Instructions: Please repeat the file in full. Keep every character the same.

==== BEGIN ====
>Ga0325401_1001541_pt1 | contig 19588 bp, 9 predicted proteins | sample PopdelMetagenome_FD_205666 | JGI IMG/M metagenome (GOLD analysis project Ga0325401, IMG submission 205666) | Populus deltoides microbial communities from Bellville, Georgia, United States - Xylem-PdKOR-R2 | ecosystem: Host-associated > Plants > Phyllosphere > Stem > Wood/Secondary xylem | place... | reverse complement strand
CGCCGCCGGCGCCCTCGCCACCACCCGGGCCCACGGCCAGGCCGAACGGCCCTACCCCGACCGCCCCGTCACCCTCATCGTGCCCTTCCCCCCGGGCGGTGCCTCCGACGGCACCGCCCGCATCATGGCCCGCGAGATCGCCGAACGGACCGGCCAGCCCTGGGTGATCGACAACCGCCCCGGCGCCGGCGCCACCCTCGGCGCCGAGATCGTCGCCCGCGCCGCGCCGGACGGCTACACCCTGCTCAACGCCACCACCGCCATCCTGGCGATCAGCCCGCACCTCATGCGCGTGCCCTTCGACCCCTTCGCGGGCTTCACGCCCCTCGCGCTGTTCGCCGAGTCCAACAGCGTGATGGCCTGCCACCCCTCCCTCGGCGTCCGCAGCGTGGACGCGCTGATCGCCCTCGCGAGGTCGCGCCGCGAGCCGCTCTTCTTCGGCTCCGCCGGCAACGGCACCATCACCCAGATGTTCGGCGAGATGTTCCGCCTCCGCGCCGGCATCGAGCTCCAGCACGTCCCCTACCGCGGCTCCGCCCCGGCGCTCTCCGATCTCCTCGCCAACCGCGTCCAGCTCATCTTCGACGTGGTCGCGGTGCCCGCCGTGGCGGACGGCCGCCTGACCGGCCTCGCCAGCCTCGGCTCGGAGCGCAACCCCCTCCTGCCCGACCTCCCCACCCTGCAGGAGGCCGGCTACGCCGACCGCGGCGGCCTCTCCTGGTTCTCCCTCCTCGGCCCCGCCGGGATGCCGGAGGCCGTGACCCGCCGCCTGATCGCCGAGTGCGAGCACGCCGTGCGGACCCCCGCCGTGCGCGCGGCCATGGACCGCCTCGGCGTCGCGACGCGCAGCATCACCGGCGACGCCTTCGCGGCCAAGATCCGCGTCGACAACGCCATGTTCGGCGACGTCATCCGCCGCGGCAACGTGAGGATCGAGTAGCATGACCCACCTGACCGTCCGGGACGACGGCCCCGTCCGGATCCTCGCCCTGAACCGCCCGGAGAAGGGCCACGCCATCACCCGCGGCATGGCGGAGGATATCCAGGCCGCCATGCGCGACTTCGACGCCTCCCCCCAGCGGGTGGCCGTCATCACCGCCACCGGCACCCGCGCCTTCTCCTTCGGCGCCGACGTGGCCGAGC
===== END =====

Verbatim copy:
>Ga0325401_1001541_pt1 | contig 19588 bp, 9 predicted proteins | sample PopdelMetagenome_FD_205666 | JGI IMG/M metagenome (GOLD analysis project Ga0325401, IMG submission 205666) | Populus deltoides microbial communities from Bellville, Georgia, United States - Xylem-PdKOR-R2 | ecosystem: Host-associated > Plants > Phyllosphere > Stem > Wood/Secondary xylem | place... | reverse complement strand
CGCCGCCGGCGCCCTCGCCACCACCCGGGCCCACGGCCAGGCCGAACGGCCCTACCCCGACCGCCCCGTCACCCTCATCGTGCCCTTCCCCCCGGGCGGTGCCTCCGACGGCACCGCCCGCATCATGGCCCGCGAGATCGCCGAACGGACCGGCCAGCCCTGGGTGATCGACAACCGCCCCGGCGCCGGCGCCACCCTCGGCGCCGAGATCGTCGCCCGCGCCGCGCCGGACGGCTACACCCTGCTCAACGCCACCACCGCCATCCTGGCGATCAGCCCGCACCTCATGCGCGTGCCCTTCGACCCCTTCGCGGGCTTCACGCCCCTCGCGCTGTTCGCCGAGTCCAACAGCGTGATGGCCTGCCACCCCTCCCTCGGCGTCCGCAGCGTGGACGCGCTGATCGCCCTCGCGAGGTCGCGCCGCGAGCCGCTCTTCTTCGGCTCCGCCGGCAACGGCACCATCACCCAGATGTTCGGCGAGATGTTCCGCCTCCGCGCCGGCATCGAGCTCCAGCACGTCCCCTACCGCGGCTCCGCCCCGGCGCTCTCCGATCTCCTCGCCAACCGCGTCCAGCTCATCTTCGACGTGGTCGCGGTGCCCGCCGTGGCGGACGGCCGCCTGACCGGCCTCGCCAGCCTCGGCTCGGAGCGCAACCCCCTCCTGCCCGACCTCCCCACCCTGCAGGAGGCCGGCTACGCCGACCGCGGCGGCCTCTCCTGGTTCTCCCTCCTCGGCCCCGCCGGGATGCCGGAGGCCGTGACCCGCCGCCTGATCGCCGAGTGCGAGCACGCCGTGCGGACCCCCGCCGTGCGCGCGGCCATGGACCGCCTCGGCGTCGCGACGCGCAGCATCACCGGCGACGCCTTCGCGGCCAAGATCCGCGTCGACAACGCCATGTTCGGCGACGTCATCCGCCGCGGCAACGTGAGGATCGAGTAGCATGACCCACCTGACCGTCCGGGACGACGGCCCCGTCCGGATCCTCGCCCTGAACCGCCCGGAGAAGGGCCACGCCATCACCCGCGGCATGGCGGAGGATATCCAGGCCGCCATGCGCGACTTCGACGCCTCCCCCCAGCGGGTGGCCGTCATCACCGCCACCGGCACCCGCGCCTTCTCCTTCGGCGCCGACGTGGCCGAGC